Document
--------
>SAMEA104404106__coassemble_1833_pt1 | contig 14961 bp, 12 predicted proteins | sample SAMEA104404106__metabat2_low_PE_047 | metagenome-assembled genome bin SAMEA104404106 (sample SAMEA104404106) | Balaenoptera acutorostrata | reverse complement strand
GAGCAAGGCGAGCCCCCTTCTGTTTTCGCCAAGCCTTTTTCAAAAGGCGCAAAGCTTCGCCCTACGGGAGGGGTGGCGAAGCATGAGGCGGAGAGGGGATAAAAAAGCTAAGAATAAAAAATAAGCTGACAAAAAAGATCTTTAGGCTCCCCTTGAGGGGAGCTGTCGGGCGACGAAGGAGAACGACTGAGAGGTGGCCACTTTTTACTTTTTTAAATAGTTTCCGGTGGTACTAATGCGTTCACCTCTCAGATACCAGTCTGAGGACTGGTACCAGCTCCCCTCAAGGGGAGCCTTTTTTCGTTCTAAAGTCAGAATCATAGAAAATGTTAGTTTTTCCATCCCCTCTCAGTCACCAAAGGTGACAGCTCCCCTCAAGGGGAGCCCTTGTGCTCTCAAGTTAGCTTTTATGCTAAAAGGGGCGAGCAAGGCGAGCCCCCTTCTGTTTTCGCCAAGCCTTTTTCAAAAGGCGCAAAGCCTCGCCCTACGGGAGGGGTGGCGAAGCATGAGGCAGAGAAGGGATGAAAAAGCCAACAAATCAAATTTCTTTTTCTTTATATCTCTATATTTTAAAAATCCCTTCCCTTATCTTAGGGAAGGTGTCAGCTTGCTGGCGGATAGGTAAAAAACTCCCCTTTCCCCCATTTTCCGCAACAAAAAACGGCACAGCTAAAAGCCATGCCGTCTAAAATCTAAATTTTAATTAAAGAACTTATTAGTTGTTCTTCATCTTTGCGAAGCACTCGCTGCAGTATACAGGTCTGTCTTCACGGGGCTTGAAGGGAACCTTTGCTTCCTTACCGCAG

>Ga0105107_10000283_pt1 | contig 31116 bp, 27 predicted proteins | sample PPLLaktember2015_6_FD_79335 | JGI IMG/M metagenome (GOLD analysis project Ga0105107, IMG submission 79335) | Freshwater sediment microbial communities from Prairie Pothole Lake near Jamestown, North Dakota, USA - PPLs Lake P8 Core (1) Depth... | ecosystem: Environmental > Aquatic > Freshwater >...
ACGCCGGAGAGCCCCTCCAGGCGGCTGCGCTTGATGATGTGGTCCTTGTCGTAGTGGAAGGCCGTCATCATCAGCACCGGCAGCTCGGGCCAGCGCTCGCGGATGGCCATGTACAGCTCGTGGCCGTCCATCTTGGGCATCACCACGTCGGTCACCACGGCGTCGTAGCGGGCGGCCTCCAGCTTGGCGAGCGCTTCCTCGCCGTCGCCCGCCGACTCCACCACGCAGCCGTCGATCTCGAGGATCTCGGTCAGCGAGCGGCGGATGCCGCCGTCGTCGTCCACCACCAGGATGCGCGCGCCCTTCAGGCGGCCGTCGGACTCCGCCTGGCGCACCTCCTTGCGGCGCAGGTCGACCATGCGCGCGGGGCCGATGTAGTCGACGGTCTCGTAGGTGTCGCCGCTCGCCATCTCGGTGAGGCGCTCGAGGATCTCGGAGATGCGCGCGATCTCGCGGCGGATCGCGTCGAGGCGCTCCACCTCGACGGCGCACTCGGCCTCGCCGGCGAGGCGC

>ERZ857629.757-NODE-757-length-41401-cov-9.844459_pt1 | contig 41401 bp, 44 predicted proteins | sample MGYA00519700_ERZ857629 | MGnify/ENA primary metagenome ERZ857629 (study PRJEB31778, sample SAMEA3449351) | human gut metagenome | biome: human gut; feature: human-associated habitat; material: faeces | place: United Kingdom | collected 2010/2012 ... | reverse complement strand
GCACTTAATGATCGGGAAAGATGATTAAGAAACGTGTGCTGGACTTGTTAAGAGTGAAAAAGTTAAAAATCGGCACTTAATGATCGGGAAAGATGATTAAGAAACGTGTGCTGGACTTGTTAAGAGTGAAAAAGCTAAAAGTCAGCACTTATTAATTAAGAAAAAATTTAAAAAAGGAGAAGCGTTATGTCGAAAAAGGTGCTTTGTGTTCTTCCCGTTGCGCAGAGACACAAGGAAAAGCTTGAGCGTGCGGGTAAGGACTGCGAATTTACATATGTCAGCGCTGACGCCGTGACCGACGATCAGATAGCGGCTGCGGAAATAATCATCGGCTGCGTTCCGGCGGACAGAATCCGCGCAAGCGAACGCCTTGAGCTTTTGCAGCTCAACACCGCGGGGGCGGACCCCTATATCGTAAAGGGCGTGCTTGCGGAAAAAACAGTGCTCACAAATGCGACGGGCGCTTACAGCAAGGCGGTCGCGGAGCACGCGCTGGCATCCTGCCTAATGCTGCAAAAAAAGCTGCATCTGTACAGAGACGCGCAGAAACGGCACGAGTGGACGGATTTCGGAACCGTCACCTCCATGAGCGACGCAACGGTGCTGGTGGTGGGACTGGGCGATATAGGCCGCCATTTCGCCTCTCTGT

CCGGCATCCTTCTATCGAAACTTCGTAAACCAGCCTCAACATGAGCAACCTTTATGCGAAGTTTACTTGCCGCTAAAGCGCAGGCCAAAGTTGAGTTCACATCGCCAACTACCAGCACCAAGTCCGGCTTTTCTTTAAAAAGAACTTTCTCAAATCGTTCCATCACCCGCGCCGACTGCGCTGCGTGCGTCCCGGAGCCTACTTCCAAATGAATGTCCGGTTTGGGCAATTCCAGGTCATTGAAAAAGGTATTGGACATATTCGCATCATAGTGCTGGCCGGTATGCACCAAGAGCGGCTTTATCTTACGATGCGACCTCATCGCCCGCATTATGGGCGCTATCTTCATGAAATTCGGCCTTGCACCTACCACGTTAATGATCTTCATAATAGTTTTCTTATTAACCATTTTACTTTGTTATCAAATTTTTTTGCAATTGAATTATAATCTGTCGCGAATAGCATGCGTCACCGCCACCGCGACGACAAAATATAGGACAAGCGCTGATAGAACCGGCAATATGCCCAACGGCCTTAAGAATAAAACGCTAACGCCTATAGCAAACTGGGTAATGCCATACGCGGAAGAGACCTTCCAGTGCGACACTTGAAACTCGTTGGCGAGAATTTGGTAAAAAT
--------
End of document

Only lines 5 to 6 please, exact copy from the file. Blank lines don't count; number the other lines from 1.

>ERZ857629.757-NODE-757-length-41401-cov-9.844459_pt1 | contig 41401 bp, 44 predicted proteins | sample MGYA00519700_ERZ857629 | MGnify/ENA primary metagenome ERZ857629 (study PRJEB31778, sample SAMEA3449351) | human gut metagenome | biome: human gut; feature: human-associated habitat; material: faeces | place: United Kingdom | collected 2010/2012 ... | reverse complement strand
GCACTTAATGATCGGGAAAGATGATTAAGAAACGTGTGCTGGACTTGTTAAGAGTGAAAAAGTTAAAAATCGGCACTTAATGATCGGGAAAGATGATTAAGAAACGTGTGCTGGACTTGTTAAGAGTGAAAAAGCTAAAAGTCAGCACTTATTAATTAAGAAAAAATTTAAAAAAGGAGAAGCGTTATGTCGAAAAAGGTGCTTTGTGTTCTTCCCGTTGCGCAGAGACACAAGGAAAAGCTTGAGCGTGCGGGTAAGGACTGCGAATTTACATATGTCAGCGCTGACGCCGTGACCGACGATCAGATAGCGGCTGCGGAAATAATCATCGGCTGCGTTCCGGCGGACAGAATCCGCGCAAGCGAACGCCTTGAGCTTTTGCAGCTCAACACCGCGGGGGCGGACCCCTATATCGTAAAGGGCGTGCTTGCGGAAAAAACAGTGCTCACAAATGCGACGGGCGCTTACAGCAAGGCGGTCGCGGAGCACGCGCTGGCATCCTGCCTAATGCTGCAAAAAAAGCTGCATCTGTACAGAGACGCGCAGAAACGGCACGAGTGGACGGATTTCGGAACCGTCACCTCCATGAGCGACGCAACGGTGCTGGTGGTGGGACTGGGCGATATAGGCCGCCATTTCGCCTCTCTGT